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Realism was practically the most uncool thing an artist could do at that point. It had been that way for a couple decades when Richard Estes moved to New York from his native Illinois in 1958. But he arrived as the American fine art avant-garde was at a turning point.
Everyone was in thrall to Jackson Pollock’s splashy drip paintings, Willem de Kooning’s creamy calligraphy, Mark Rothko’s hovering clouds of color, and other Abstract Expressionist paintings that came out of New York in the late 1940s and made the city the capital of the Western art world. But Estes, like many American artists in the 1950s and ‘60s, was looking to do something different.
He experimented with a hybrid in a brushy painting from 1964 of people seated on benches in New York’s Central Park. Part realist, part abstract, it came off as half-baked and Estes soon moved on from the style.
Instead, as seen in the exhibition “Richard Estes Realism” at the Portland Museum of Art in Maine through Sept. 7, Estes was one of a group of artists—including Audrey Flack, Robert Bechtle, Chuck Close, Robert Cottingham and Ralph Goings—who arrived at this aesthetic crossroads and pioneered what became known as “photorealist” paintings. Rather than painting, say, from direct observation of the world around them, they faithfully, fanatically reproduced photographs. Or at least that was the story.
Their mechanical look aligned with a machine aesthetic that came to the fore in the 1960s in reaction to Abstract Expressionism’s hyper-personal, improvisatory style and the macho cults of personality that arose around the artists. You can see this purposely impersonal, machine style in Minimalism—in Dan Flavin’s arrangements of glowing fluorescent lights and Donald Judd’s rows of identical boxes. It’s evident in Pop art when Roy Lichtenstein mimicked printing processes in his comic-book-inspired paintings and Andy Warhol “mass” produced photographic screenprints at his studio that he called the Factory.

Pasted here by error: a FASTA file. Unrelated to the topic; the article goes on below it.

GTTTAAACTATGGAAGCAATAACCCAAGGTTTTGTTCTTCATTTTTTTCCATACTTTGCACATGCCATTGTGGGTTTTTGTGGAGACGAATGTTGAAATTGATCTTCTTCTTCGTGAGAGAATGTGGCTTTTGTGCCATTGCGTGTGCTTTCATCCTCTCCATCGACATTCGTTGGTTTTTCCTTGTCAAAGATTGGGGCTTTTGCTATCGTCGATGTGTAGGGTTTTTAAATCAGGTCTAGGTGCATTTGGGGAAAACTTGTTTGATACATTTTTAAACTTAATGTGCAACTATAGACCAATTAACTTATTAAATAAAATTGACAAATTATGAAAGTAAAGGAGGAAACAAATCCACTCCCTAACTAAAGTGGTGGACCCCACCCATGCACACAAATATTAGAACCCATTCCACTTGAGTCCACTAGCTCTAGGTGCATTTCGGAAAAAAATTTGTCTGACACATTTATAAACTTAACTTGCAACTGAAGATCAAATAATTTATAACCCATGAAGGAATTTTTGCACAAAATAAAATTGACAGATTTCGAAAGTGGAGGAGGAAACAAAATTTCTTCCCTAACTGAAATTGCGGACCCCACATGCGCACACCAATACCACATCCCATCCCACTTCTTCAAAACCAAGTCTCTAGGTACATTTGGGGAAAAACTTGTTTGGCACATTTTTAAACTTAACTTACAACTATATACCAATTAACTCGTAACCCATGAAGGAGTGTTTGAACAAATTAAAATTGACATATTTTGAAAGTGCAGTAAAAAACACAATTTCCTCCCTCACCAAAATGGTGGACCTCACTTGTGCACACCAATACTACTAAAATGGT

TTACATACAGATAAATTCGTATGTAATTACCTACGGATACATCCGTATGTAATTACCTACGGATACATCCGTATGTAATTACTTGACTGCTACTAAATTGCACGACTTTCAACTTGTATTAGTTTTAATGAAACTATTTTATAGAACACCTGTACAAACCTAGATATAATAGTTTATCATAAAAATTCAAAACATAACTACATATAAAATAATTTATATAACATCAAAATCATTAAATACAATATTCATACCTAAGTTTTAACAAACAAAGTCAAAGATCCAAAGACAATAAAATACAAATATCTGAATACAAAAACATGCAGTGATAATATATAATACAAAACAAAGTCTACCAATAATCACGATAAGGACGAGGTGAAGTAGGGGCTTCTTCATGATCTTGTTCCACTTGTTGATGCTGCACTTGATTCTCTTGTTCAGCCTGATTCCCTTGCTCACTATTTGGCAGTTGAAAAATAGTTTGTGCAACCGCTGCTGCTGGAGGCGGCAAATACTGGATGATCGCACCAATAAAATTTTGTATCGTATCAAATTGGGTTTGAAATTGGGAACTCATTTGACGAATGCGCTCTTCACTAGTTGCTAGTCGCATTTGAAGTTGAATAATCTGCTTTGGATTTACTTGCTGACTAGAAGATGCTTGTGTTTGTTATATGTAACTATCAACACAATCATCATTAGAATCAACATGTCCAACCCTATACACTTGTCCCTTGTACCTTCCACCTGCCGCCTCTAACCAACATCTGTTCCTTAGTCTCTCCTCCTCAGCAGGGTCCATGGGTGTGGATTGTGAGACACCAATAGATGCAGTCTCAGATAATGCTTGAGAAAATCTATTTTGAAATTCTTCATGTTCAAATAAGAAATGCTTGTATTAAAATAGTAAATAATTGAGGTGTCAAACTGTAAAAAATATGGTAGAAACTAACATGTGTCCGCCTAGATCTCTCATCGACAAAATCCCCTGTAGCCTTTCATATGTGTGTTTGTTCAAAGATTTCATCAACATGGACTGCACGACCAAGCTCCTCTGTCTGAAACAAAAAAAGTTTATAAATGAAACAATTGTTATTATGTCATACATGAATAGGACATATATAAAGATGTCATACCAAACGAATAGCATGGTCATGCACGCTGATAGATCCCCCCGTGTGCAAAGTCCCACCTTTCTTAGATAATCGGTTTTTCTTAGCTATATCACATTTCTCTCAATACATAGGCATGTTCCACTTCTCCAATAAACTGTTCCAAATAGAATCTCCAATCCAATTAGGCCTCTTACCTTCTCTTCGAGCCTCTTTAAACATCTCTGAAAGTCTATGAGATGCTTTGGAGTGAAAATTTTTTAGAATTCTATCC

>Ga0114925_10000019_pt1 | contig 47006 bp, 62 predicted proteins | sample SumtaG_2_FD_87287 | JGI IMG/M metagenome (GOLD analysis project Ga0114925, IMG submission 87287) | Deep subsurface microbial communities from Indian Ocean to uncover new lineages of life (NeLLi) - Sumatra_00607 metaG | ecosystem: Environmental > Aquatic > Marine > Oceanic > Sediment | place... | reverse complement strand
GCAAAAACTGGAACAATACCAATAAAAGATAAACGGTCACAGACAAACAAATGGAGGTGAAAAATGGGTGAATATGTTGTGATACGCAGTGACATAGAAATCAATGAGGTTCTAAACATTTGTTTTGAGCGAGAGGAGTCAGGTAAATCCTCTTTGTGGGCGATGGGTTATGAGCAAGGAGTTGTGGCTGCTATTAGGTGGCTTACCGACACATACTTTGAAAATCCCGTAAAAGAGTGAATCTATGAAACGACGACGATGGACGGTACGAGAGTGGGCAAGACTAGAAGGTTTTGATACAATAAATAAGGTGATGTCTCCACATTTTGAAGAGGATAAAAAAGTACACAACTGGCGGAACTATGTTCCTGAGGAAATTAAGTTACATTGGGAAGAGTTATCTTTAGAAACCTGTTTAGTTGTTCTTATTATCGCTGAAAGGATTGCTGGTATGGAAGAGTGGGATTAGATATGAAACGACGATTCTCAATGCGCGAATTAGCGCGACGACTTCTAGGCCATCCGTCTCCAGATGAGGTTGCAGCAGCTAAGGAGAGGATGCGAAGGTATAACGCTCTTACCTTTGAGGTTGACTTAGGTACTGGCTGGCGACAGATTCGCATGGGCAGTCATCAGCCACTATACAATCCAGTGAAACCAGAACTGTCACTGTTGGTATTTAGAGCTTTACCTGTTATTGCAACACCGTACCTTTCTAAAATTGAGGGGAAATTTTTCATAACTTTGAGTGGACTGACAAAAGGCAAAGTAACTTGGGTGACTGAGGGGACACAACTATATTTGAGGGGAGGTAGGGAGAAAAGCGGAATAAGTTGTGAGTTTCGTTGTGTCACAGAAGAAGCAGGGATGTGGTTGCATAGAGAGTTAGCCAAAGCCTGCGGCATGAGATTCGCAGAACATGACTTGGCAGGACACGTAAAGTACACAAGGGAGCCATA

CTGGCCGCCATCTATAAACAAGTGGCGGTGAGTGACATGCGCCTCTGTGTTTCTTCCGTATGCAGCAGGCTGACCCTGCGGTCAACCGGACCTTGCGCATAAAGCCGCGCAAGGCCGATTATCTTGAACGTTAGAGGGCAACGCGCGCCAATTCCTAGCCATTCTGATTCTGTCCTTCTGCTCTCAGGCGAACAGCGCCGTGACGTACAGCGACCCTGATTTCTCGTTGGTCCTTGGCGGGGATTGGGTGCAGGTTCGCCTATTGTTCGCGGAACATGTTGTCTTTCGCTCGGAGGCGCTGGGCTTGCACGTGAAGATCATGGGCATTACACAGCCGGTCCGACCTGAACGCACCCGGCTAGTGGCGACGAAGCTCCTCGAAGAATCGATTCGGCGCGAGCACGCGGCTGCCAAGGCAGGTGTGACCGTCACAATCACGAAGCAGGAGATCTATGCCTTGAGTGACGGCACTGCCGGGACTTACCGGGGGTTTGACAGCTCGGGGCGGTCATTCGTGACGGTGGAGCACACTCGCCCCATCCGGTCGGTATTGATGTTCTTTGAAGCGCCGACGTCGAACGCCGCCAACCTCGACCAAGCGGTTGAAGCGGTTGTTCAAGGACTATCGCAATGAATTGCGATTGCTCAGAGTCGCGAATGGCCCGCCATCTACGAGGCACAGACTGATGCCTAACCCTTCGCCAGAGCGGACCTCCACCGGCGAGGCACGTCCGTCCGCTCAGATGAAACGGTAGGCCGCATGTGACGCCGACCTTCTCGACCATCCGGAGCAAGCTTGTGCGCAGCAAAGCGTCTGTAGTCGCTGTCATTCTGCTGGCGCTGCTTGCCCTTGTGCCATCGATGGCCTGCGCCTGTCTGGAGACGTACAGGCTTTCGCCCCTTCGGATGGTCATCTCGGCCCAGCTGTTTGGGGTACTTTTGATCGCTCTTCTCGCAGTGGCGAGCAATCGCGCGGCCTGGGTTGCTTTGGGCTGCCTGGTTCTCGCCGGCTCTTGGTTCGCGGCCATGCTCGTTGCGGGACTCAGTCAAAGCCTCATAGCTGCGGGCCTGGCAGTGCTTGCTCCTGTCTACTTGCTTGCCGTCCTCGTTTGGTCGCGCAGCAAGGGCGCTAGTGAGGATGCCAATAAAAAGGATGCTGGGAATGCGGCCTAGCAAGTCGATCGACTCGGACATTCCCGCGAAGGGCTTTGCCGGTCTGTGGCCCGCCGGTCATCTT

For photorealists, playing at the idea of painting like a machine opened a legit, backdoor way to return to full-on realism. And suddenly, at least for a while, realist painting became glamorous again in the precincts of fine art. (It’s perhaps more than just a coincidence that at nearly the same time the American fine art world began to finally consider photography fine art.) In the late 1960s, Chuck Close, for example, began painting 7-foot-tall heads based on photos he took. He sprayed on the black and white paint smoothly with an airbrush, which added to the feel that it was printed by machine rather than painted by a person. For Close, it was a focus on the process of how he made his art, a focus on a set of self-assigned rules. “I wanted something very specific to do where there were rights and wrongs,” he has said, “and so I decided to just use whatever happened in the photograph.”
Estes's interest was more purely visual—the allure of gleaming surfaces. He found his signature style with paintings like his 1967 canvas “Bus with Reflection of the Flatiron Building.” It shows a blue car, with the iconic office tower reflected in its rear window, driving next to a bus. Estes loves to dazzle us with his skill at reproducing the complex reflections on storefront windows, or in this case the visage of the building and the bus twisting across the fabulously glossy car. But a forlorn loneliness pervades the picture—and can bring to mind the godfather of this sort of urban American realism, Edward Hopper. It comes from the way the sunlight—seemingly late day light—rakes across the bus and spotlights a lone man gazing out a back window. Time seems to have slowed down, though not quite stopped, and the city has gone silent to allow us to concentrate on this moment and this man, who perhaps disappeared down the street five decades ago.